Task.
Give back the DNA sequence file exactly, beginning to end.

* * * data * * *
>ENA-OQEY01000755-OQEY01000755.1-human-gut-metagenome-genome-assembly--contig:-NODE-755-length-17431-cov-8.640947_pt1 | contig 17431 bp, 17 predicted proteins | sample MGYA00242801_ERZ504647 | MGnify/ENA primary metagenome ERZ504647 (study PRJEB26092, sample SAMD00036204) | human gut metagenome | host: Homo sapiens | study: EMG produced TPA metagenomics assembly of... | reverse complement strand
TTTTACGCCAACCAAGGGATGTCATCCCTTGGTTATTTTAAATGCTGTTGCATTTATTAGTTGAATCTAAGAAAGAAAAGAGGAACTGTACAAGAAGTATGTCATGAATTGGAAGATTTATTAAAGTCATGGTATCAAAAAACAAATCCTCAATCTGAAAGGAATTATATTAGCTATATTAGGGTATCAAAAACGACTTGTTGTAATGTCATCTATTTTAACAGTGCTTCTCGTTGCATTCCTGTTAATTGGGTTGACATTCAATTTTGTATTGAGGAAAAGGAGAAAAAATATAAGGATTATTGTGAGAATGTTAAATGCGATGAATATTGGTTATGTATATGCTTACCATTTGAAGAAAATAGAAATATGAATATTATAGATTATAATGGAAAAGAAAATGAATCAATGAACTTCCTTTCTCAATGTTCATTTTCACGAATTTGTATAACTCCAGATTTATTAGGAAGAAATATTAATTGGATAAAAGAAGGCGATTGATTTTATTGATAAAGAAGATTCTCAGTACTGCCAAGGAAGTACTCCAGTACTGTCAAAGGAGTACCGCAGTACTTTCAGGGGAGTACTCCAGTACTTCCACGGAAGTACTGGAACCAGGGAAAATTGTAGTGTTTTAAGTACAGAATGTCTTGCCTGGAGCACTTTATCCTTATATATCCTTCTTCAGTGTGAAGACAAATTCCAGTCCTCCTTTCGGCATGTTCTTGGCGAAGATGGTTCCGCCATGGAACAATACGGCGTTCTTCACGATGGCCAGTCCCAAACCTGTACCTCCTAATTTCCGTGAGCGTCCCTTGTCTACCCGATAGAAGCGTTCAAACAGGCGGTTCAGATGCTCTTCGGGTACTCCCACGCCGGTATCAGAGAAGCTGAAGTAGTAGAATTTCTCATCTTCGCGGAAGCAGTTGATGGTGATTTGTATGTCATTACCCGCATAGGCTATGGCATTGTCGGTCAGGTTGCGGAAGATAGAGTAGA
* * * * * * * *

>ENA-OQEY01000755-OQEY01000755.1-human-gut-metagenome-genome-assembly--contig:-NODE-755-length-17431-cov-8.640947_pt1 | contig 17431 bp, 17 predicted proteins | sample MGYA00242801_ERZ504647 | MGnify/ENA primary metagenome ERZ504647 (study PRJEB26092, sample SAMD00036204) | human gut metagenome | host: Homo sapiens | study: EMG produced TPA metagenomics assembly of... | reverse complement strand
TTTTACGCCAACCAAGGGATGTCATCCCTTGGTTATTTTAAATGCTGTTGCATTTATTAGTTGAATCTAAGAAAGAAAAGAGGAACTGTACAAGAAGTATGTCATGAATTGGAAGATTTATTAAAGTCATGGTATCAAAAAACAAATCCTCAATCTGAAAGGAATTATATTAGCTATATTAGGGTATCAAAAACGACTTGTTGTAATGTCATCTATTTTAACAGTGCTTCTCGTTGCATTCCTGTTAATTGGGTTGACATTCAATTTTGTATTGAGGAAAAGGAGAAAAAATATAAGGATTATTGTGAGAATGTTAAATGCGATGAATATTGGTTATGTATATGCTTACCATTTGAAGAAAATAGAAATATGAATATTATAGATTATAATGGAAAAGAAAATGAATCAATGAACTTCCTTTCTCAATGTTCATTTTCACGAATTTGTATAACTCCAGATTTATTAGGAAGAAATATTAATTGGATAAAAGAAGGCGATTGATTTTATTGATAAAGAAGATTCTCAGTACTGCCAAGGAAGTACTCCAGTACTGTCAAAGGAGTACCGCAGTACTTTCAGGGGAGTACTCCAGTACTTCCACGGAAGTACTGGAACCAGGGAAAATTGTAGTGTTTTAAGTACAGAATGTCTTGCCTGGAGCACTTTATCCTTATATATCCTTCTTCAGTGTGAAGACAAATTCCAGTCCTCCTTTCGGCATGTTCTTGGCGAAGATGGTTCCGCCATGGAACAATACGGCGTTCTTCACGATGGCCAGTCCCAAACCTGTACCTCCTAATTTCCGTGAGCGTCCCTTGTCTACCCGATAGAAGCGTTCAAACAGGCGGTTCAGATGCTCTTCGGGTACTCCCACGCCGGTATCAGAGAAGCTGAAGTAGTAGAATTTCTCATCTTCGCGGAAGCAGTTGATGGTGATTTGTATGTCATTACCCGCATAGGCTATGGCATTGTCGGTCAGGTTGCGGAAGATAGAGTAGA